• For 2015, the penalty is the greater of two percent of your adjusted gross household income, with a minimum of $325 per adult, and $162.50 per child under 18.
  • For 2016, the penalty is the greater of 2.52 percent of your adjusted gross household income, with a minimum of $695 per adult, and $347.50 per child under 18.

Do You Qualify For The Health Care Subsidy?

You qualify if you are single and earn up to $45,960, or are a family of four and earn up to $94,200. You must have insurance through one of the exchanges. If you want an estimate, give me a call.

Your Out-Of-Pocket Costs

The annual limit on out-of-pocket maximums was delayed until 2015 for you if you are in a group health plan. This postponement does not apply to an individual policy you purchase through the exchanges. The annual out-of-pocket limits you must pay were set at $6,350 for an individual and $12,700 for families for 2014.

In other words, if you are paying out-of-pocket for cancer or diabetes treatments, for example, your costs are not capped for another year.

Your W-2 Reporting

Many of you had the value of your medical coverage reported on your W-2 last year under the description as ‘DD.’ Contrary to some information given out by the IRS last year, this reporting is intended for informational purposes only, and is not included in your income, on your W-2 or otherwise. Only those employers who have more than 250 employees will have to report this information. This reporting is the cost of your benefit that your employer is providing for you.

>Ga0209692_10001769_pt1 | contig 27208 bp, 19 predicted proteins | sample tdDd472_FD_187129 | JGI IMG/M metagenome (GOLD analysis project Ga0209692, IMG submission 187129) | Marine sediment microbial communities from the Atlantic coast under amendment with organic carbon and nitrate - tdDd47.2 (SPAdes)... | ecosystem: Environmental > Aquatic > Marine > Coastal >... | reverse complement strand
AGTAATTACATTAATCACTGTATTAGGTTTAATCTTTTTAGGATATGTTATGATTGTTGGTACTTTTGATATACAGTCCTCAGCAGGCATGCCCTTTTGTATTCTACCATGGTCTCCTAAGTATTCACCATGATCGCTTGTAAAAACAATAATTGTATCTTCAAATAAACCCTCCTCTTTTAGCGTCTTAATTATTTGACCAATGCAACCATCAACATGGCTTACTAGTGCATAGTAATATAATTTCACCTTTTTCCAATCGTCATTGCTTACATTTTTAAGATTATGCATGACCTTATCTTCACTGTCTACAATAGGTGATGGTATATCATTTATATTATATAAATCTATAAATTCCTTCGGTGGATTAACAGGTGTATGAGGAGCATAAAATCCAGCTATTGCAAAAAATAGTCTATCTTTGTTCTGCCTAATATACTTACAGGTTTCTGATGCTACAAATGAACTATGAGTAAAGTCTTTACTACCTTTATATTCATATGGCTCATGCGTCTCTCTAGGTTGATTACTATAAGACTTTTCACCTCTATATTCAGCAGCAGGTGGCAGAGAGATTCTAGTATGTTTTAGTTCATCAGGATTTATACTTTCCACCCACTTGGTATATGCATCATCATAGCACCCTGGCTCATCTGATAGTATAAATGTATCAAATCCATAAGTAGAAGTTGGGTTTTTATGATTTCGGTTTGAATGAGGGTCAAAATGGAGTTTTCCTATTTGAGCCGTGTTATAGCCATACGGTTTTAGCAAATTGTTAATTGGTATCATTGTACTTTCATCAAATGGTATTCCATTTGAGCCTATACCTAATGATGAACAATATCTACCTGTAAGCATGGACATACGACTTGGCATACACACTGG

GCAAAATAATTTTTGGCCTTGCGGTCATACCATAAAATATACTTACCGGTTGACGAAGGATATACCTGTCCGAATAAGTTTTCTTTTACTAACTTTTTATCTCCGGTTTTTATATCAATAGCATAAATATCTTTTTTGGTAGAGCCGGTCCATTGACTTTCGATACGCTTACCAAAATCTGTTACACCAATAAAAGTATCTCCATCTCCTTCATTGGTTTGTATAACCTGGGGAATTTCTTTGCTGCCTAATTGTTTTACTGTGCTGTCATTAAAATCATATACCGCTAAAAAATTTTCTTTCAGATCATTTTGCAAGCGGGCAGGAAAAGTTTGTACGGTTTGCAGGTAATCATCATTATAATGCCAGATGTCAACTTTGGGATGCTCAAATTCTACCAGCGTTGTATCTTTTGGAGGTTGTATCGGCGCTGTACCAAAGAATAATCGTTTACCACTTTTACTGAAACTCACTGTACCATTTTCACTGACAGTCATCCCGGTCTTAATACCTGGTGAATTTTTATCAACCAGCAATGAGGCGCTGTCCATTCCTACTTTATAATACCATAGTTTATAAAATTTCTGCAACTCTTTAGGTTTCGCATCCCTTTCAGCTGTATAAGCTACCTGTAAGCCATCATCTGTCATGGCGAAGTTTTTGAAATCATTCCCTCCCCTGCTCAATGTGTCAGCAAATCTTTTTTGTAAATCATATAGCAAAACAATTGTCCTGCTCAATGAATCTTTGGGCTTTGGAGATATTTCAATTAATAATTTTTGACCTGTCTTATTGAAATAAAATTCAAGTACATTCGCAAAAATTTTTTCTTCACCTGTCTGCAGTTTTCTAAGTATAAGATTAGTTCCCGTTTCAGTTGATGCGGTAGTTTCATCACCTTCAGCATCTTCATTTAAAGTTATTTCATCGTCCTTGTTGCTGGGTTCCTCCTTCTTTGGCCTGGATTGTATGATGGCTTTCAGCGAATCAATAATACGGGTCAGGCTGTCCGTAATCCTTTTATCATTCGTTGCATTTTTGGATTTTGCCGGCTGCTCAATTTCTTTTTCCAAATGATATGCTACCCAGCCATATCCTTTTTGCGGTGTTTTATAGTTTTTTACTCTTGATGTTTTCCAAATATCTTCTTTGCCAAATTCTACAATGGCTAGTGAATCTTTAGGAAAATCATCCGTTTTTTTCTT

FSA Contributions For 2014

The Affordable Care Act fixed employee contributions to flexible spending accounts (FSAs) for 2013 at $2,500; this cap is to be adjusted for inflation. The 2014 cap should remain the same.

For 2014

  • Benefit Limits and Exclusions: Lifetime limits have already been eliminated on certain essential health benefits, and in 2014, annual limits on essential health benefits are phased out.
  • Cost-Sharing Limitations: You may see lower deductibles or lower out-of-pocket limits.
  • Waiting Periods: Once you are eligible, for coverage, you can enroll within 90 days.
  • Fees and Taxes: Insurers and employers will now have a mound of paperwork and additional taxes to pay. Therefore, your cost of health care will increase dramatically.
  • Government Reporting: In order to determine if you are eligible for a premium tax credit or cost-sharing subside, you will receive a copy of the coverage report that your employer or insurer submits.